The one thing on which I do agree with the Editorial Board is that the requirements should “apply to entities that can provide the necessary information.” The Editorial Board also should have acknowledged that crypto brokers, like Coinbase, are currently precluded from reporting sales and exchange related information to the IRS. Without a specific legal mandate (such as the IRS regulations), we cannot compromise or disclose customer information to the government.
Now, some suggestions-
- “Brokers” of digital assets should be defined as it is understood in the real world today. It is well established that the predominant number of crypto transactions occur with brokers. If Congress decides that it must create a new definition of “broker” within the infrastructure bill for “digital assets,” then it should define brokers as persons who act as middlemen for compensation, with customers as counterparties. This is a traditional definition of broker and would cover entities like Coinbase.
- Propose regulations to define the parameters of tax information reporting for crypto. We would welcome the rules of the road so that we can have a meaningful discussion on how it should be introduced and applied in the real world. The IRS has this authority today.
- Hold hearings in Congress on tax oversight for crypto so that there is robust debate on the issue. Today, around 60 million Americans own crypto — roughly one-fifth of the entire U.S. population. Those Americans, and the entire crypto ecosystem, deserve more dialogue than midnight provisions inserted at the last minute.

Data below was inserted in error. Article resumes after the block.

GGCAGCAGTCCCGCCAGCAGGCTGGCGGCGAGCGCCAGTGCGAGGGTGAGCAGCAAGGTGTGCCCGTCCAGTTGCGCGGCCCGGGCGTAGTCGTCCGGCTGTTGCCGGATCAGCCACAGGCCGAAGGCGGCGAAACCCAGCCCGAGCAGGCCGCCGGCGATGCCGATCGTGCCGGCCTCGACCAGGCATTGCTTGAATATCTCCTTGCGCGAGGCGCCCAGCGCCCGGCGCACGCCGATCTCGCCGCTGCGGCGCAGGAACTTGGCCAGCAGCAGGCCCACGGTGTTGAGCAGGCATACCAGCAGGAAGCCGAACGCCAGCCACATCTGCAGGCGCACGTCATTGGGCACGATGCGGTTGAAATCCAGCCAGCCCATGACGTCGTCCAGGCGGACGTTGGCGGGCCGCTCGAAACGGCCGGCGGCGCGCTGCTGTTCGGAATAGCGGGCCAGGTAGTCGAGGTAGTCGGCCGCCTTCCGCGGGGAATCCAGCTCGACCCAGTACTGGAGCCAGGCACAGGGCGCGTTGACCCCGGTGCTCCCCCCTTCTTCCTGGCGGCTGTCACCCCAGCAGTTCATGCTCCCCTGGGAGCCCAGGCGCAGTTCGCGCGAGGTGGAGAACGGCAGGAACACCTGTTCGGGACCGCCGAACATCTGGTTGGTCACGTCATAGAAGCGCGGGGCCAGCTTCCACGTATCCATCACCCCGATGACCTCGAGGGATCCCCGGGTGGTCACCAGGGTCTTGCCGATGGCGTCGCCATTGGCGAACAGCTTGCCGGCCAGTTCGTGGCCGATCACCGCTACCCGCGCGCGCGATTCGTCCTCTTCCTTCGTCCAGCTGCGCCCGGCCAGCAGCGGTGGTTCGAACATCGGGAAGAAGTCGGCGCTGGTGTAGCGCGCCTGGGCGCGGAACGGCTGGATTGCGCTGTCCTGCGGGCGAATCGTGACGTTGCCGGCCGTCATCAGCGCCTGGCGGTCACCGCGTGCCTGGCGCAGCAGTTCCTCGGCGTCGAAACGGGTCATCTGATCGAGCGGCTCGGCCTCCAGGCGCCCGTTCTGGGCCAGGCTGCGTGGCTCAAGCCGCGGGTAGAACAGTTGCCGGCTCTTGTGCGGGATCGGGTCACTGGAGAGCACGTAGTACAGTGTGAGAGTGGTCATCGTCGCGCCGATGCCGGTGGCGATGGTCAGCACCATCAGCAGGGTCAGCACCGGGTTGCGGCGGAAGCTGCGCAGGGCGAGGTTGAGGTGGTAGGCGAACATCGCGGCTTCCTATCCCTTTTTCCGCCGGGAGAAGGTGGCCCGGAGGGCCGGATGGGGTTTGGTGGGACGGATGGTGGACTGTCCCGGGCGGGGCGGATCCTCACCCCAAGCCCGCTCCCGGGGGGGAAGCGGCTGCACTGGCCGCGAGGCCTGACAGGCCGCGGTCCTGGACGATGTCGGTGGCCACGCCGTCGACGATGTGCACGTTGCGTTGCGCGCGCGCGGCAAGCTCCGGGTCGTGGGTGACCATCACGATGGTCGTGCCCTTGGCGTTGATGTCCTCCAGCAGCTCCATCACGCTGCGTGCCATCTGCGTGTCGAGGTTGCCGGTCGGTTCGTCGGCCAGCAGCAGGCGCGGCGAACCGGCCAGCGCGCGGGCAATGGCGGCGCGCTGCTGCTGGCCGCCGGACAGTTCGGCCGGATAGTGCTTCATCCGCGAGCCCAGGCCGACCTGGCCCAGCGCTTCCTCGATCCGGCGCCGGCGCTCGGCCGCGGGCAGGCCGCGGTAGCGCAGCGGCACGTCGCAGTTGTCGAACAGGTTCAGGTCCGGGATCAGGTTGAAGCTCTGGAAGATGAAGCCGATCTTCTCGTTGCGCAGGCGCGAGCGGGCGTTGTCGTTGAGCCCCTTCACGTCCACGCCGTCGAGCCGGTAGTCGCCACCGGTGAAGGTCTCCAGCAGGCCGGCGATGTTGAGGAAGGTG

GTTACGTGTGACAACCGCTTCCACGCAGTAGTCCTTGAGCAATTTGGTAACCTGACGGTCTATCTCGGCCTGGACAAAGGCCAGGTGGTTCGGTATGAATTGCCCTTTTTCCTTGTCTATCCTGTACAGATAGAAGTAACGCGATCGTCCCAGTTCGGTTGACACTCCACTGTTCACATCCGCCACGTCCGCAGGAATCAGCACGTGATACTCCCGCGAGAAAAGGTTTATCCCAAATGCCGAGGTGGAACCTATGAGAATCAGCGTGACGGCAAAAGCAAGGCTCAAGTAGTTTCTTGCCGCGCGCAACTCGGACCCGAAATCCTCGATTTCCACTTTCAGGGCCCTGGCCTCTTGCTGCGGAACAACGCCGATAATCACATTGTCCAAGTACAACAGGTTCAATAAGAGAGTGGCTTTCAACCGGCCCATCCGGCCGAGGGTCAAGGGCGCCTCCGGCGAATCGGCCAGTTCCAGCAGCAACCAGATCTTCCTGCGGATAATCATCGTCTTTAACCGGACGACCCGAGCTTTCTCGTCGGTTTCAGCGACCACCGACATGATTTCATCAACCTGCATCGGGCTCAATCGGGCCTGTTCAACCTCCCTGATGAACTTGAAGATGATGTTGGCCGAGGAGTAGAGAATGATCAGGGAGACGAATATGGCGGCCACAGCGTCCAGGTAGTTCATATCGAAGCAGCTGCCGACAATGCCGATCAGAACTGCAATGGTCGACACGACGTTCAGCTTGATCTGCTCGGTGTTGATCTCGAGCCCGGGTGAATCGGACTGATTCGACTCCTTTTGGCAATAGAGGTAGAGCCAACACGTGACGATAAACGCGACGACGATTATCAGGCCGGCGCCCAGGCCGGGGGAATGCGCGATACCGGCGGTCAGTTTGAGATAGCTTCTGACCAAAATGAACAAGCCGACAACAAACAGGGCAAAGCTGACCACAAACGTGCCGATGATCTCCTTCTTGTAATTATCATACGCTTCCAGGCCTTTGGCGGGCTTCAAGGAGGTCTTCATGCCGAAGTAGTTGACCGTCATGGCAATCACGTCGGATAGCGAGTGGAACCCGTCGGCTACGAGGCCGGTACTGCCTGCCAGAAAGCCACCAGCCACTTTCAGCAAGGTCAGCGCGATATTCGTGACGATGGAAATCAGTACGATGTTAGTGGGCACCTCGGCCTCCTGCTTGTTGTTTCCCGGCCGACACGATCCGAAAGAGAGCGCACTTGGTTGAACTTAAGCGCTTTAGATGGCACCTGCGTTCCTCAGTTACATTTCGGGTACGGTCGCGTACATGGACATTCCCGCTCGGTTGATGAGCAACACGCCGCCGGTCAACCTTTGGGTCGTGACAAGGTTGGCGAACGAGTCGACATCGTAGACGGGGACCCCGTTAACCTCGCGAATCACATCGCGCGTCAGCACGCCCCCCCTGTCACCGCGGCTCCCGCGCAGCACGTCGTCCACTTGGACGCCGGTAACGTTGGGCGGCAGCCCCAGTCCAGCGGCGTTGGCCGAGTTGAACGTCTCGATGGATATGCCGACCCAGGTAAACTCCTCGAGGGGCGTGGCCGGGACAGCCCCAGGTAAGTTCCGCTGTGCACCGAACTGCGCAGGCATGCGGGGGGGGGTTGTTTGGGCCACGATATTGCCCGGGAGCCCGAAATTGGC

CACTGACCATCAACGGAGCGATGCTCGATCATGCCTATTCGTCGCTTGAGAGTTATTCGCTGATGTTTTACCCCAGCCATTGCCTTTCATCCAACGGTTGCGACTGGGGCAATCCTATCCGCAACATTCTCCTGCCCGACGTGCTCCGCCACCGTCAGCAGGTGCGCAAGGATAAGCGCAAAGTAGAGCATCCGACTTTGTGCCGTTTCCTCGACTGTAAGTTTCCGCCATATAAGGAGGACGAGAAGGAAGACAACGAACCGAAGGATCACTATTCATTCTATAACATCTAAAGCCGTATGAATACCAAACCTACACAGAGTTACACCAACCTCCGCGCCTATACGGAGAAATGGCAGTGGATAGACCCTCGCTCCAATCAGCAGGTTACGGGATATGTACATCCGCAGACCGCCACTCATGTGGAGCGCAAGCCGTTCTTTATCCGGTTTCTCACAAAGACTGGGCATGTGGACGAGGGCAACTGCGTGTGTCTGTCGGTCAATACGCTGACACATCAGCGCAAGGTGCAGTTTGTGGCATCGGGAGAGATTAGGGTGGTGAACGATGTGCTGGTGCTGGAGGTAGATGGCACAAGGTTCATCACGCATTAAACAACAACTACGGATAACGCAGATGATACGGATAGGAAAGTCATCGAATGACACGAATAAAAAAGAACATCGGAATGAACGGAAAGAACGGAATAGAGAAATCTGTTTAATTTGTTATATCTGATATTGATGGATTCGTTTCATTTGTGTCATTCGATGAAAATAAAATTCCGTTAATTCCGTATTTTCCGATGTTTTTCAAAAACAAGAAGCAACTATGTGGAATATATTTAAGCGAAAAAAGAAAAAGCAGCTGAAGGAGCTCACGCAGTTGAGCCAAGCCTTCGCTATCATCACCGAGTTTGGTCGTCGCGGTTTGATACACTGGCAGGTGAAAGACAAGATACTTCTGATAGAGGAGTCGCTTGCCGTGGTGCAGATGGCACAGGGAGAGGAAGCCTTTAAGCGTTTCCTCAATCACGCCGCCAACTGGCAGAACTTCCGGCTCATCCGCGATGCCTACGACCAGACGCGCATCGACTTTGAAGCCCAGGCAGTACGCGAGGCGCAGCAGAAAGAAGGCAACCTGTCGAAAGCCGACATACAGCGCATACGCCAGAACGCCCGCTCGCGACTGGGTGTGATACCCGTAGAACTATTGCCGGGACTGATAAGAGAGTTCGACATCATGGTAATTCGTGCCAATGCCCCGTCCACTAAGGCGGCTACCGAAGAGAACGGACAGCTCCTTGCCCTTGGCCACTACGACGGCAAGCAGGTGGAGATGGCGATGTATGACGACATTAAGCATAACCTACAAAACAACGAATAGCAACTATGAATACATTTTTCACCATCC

- We should not draft legislation that focuses on crypto ghosts that don’t exist now and have no roadmap to exist in the future. If we focus our laws on problems that don’t actually exist, we will erode America’s leadership in crypto. Why chill the industry in its infancy and send it (and the taxes associated with it) offshore?
Coinbase, as the largest U.S. exchange, agrees with the need for information reporting of crypto. We want people to pay all taxes required under the law. We are building systems and protocols for information reporting in response. While we continue to wait on Congress and the IRS to act, we will do our best to provide our customers with the information they need to comply with their personal reporting obligations.
We are rolling out a Tax Center for our customers in the coming month, with the goal of providing education, guidance, support, data, and historical transactional information. It’s hard to do this in practice, and it can’t be done overnight, but we are confident that we will get there and be best in class. Our customers want to be compliant with their tax obligations and have asked for this guidance and support.
We invite meaningful dialogue and discussion to set the appropriate regulatory parameters for our industry. We have offered this at every turn to both legislators and the IRS. The bipartisan leadership demonstrated by Senators Wyden, Lummis, and Toomey in offering their amendment to help resolve this unnecessary confusion underscores exactly how impactful meaningful dialogue can be.
Check out the original article here.